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After re-watching The Empire Strikes Back after many years, I noticed that as Luke flies away from Hoth, he says to someone (probably Wedge Antilles)

I'll meet you at the rendezvous point

Or something like that (I might be confusing the words from when he tells Lando he'll meet him on Tatooine, but he definitely said something like that). Even in Princess Leia's briefing to the fighter pilots escorting the transports:

When you've gotten past the energy shield, proceed directly to the rendezvous point.

It doesn't sound like there's any room for interpretation there. The fighters are to head straight for the rendezvous point as soon as they're clear of the Imperial blockade. Even R2-D2 is under the impression that Luke's orders are to proceed to the Alliance's regroup point, and is surprised when Luke tells him they're headed to the Dagobah system.

Was Luke technically AWOL? Is there any canon evidence that can clear him of the charge of desertion (with Alliance equipment, no less)? Did he get clearance from anyone at all to go to Dagobah?

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In theory, Luke could have led the Empire straight to Yoda, whose location is a highly classified secret. The defence that Kenobi's ghost told him to do it might not have impressed a court martial. –  Royal Canadian Bandit Jun 23 at 10:03
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Now I think of it, Luke could always fall back on Jedi skills. LUKE: You don't want to press charges against me. ALLIANCE OFFICER: I don't want to press charges against you. LUKE: You want to give me another medal. ALLIANCE OFFICER: I want to give you another medal. –  Royal Canadian Bandit Jun 23 at 10:53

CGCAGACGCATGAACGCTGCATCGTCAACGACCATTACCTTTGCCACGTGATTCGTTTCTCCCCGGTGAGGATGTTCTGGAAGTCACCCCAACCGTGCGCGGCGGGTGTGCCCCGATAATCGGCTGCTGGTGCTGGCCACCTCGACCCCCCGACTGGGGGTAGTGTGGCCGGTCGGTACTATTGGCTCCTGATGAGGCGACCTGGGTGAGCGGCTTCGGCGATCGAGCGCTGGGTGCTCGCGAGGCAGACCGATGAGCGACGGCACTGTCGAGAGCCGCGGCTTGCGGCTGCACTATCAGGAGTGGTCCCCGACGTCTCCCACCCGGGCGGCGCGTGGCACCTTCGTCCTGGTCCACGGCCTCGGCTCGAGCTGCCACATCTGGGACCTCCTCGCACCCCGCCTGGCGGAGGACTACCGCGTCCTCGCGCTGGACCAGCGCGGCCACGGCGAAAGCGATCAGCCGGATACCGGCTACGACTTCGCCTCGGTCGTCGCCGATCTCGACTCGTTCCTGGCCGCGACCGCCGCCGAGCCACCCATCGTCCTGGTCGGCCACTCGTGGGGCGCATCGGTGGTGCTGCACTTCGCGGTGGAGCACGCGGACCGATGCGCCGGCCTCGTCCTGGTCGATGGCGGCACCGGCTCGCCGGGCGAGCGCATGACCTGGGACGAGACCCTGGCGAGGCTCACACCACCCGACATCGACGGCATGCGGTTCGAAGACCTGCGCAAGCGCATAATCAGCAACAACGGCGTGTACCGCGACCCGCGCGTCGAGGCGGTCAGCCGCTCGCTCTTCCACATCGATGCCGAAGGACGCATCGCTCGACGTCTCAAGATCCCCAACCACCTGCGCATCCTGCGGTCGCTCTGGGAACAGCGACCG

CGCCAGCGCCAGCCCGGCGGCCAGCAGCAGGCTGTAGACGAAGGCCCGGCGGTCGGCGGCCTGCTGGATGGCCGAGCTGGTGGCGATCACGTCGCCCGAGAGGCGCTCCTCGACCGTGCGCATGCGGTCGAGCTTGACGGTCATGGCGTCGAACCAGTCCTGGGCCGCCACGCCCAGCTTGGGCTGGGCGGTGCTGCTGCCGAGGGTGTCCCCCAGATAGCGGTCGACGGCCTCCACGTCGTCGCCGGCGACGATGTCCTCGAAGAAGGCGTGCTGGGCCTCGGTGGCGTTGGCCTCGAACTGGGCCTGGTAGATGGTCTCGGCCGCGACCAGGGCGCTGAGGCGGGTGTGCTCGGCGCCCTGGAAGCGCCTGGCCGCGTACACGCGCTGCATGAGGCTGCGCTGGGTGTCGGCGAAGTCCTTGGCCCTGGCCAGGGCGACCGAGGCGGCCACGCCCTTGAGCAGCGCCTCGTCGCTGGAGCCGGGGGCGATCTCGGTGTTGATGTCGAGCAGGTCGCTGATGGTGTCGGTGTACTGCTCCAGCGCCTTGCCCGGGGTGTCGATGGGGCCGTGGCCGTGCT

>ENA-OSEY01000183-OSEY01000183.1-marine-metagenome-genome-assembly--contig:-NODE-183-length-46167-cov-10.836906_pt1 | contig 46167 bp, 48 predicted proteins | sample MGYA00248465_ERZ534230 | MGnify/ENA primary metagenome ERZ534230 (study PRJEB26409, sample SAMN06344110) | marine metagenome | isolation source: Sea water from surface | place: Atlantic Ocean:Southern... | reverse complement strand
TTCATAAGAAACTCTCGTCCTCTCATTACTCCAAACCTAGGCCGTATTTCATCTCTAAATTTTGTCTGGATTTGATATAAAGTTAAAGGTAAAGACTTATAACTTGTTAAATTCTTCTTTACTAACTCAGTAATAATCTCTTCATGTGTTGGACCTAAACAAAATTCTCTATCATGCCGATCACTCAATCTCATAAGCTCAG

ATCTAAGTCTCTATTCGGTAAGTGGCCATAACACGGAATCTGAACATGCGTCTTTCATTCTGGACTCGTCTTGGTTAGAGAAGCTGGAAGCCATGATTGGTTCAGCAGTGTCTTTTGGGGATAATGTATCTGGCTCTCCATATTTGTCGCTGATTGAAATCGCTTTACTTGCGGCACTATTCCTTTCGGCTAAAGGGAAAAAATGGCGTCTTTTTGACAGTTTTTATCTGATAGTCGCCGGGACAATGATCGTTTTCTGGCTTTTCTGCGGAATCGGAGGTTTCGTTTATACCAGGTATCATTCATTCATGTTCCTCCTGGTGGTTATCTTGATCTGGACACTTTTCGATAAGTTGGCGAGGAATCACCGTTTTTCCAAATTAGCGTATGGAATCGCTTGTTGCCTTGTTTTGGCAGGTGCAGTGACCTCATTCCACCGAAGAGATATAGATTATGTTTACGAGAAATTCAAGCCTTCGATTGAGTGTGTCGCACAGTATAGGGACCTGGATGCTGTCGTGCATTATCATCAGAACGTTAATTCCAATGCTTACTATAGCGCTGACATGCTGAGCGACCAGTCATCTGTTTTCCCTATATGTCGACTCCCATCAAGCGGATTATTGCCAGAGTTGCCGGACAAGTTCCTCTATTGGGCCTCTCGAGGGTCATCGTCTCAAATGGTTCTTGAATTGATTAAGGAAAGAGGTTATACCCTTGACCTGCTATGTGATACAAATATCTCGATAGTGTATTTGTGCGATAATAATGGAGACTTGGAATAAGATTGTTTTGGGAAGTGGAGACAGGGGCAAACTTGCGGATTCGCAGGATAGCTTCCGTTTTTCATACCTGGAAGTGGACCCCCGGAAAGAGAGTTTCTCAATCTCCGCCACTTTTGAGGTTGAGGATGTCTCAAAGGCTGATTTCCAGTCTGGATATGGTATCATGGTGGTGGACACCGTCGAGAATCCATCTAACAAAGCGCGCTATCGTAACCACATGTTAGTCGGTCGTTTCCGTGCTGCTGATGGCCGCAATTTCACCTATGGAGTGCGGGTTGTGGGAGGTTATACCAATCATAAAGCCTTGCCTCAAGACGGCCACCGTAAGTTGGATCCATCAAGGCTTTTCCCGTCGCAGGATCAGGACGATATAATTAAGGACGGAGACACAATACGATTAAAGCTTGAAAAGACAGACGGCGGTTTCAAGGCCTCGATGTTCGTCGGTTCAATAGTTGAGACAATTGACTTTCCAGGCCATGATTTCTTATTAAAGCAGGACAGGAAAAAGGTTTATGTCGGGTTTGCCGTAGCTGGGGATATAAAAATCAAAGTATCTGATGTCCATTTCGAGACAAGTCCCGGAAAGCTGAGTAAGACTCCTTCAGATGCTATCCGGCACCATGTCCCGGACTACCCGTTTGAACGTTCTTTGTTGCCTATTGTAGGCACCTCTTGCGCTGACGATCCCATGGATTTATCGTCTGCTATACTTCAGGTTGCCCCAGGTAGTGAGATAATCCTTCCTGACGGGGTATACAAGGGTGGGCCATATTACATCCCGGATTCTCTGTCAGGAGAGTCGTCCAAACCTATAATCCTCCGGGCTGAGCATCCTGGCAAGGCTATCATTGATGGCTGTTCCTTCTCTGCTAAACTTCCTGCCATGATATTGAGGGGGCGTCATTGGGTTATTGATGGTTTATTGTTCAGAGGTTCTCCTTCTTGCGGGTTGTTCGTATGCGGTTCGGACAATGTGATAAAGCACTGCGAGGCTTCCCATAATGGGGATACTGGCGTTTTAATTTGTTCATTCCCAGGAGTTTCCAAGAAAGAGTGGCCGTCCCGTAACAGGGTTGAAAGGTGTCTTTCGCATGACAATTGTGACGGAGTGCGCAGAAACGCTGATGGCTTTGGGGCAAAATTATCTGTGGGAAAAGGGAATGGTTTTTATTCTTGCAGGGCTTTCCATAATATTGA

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@RoyalCanadianBandit: Luke states in Shadows of the Empire that Rebels have minds too strong for his mind tricks. Still, thumbs up for the laughs! –  James Sheridan Jun 23 at 11:09
    
@James Sheridan: Thanks. I thought that might be the case, which is why it's a comment and not an answer. :-) –  Royal Canadian Bandit Jun 23 at 11:14
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2 Answers 2

up vote 14 down vote accepted

Luke Skywalker never received clearance to go to Dagobah, no. The Rebel Alliance, however, had a far looser command hierarchy than the Empire, with a strong emphasis on individual initiative. In the New Jedi Order series, Luke Skywalker is confronted by a candidate for the New Republic Presidency who quotes Luke's own service record to him, noting the absence after Hoth is listed as "pursuing spiritual studies."

There is no mention that Luke was officially AWOL during this period, so it would seem that he was not, though there is no definitive statement in canon. In a regular military, he would certainly be considered AWOL, or at least MIA. We must also bear in mind that, unlike the fighter pilots you mentioned, Luke Skywalker is never directly ordered to go to the rendezvous point while onscreen, so he could have some wiggle room in his orders that they do not. Regardless, he seems to have been AWOL in practice, though not in a legal sense.